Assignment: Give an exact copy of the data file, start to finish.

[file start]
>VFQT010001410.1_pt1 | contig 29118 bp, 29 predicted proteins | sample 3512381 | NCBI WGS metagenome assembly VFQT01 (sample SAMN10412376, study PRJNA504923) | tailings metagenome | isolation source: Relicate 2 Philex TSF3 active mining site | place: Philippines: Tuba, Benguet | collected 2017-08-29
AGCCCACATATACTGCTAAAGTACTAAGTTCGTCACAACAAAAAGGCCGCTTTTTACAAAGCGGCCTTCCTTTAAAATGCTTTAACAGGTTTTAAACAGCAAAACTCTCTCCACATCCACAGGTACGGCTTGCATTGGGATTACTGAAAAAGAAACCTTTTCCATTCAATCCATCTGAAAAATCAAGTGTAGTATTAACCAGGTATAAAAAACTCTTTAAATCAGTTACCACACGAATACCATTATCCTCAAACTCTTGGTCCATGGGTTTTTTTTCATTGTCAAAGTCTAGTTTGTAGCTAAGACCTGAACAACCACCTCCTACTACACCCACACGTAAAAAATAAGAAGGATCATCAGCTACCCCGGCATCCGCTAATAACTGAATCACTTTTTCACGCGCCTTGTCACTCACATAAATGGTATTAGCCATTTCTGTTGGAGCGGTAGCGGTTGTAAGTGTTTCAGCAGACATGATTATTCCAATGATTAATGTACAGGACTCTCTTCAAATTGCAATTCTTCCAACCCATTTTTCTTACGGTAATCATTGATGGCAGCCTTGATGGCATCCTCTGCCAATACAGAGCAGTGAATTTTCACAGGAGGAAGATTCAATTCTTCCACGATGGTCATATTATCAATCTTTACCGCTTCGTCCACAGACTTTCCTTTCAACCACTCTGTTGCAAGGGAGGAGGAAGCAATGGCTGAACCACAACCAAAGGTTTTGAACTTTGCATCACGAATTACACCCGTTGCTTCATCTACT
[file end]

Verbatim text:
>VFQT010001410.1_pt1 | contig 29118 bp, 29 predicted proteins | sample 3512381 | NCBI WGS metagenome assembly VFQT01 (sample SAMN10412376, study PRJNA504923) | tailings metagenome | isolation source: Relicate 2 Philex TSF3 active mining site | place: Philippines: Tuba, Benguet | collected 2017-08-29
AGCCCACATATACTGCTAAAGTACTAAGTTCGTCACAACAAAAAGGCCGCTTTTTACAAAGCGGCCTTCCTTTAAAATGCTTTAACAGGTTTTAAACAGCAAAACTCTCTCCACATCCACAGGTACGGCTTGCATTGGGATTACTGAAAAAGAAACCTTTTCCATTCAATCCATCTGAAAAATCAAGTGTAGTATTAACCAGGTATAAAAAACTCTTTAAATCAGTTACCACACGAATACCATTATCCTCAAACTCTTGGTCCATGGGTTTTTTTTCATTGTCAAAGTCTAGTTTGTAGCTAAGACCTGAACAACCACCTCCTACTACACCCACACGTAAAAAATAAGAAGGATCATCAGCTACCCCGGCATCCGCTAATAACTGAATCACTTTTTCACGCGCCTTGTCACTCACATAAATGGTATTAGCCATTTCTGTTGGAGCGGTAGCGGTTGTAAGTGTTTCAGCAGACATGATTATTCCAATGATTAATGTACAGGACTCTCTTCAAATTGCAATTCTTCCAACCCATTTTTCTTACGGTAATCATTGATGGCAGCCTTGATGGCATCCTCTGCCAATACAGAGCAGTGAATTTTCACAGGAGGAAGATTCAATTCTTCCACGATGGTCATATTATCAATCTTTACCGCTTCGTCCACAGACTTTCCTTTCAACCACTCTGTTGCAAGGGAGGAGGAAGCAATGGCTGAACCACAACCAAAGGTTTTGAACTTTGCATCACGAATTACACCCGTTGCTTCATCTACT